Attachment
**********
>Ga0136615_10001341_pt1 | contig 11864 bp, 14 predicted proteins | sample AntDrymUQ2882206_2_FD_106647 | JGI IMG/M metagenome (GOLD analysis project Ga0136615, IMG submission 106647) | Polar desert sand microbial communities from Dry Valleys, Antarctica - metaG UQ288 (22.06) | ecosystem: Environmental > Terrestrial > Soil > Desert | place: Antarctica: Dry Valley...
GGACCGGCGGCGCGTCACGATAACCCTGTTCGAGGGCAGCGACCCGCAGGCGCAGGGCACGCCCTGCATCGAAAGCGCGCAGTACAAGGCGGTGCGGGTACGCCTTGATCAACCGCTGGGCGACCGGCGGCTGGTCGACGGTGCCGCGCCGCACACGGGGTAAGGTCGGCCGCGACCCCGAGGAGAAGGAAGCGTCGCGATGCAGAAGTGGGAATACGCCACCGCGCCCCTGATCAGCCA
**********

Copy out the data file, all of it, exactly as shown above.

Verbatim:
>Ga0136615_10001341_pt1 | contig 11864 bp, 14 predicted proteins | sample AntDrymUQ2882206_2_FD_106647 | JGI IMG/M metagenome (GOLD analysis project Ga0136615, IMG submission 106647) | Polar desert sand microbial communities from Dry Valleys, Antarctica - metaG UQ288 (22.06) | ecosystem: Environmental > Terrestrial > Soil > Desert | place: Antarctica: Dry Valley...
GGACCGGCGGCGCGTCACGATAACCCTGTTCGAGGGCAGCGACCCGCAGGCGCAGGGCACGCCCTGCATCGAAAGCGCGCAGTACAAGGCGGTGCGGGTACGCCTTGATCAACCGCTGGGCGACCGGCGGCTGGTCGACGGTGCCGCGCCGCACACGGGGTAAGGTCGGCCGCGACCCCGAGGAGAAGGAAGCGTCGCGATGCAGAAGTGGGAATACGCCACCGCGCCCCTGATCAGCCA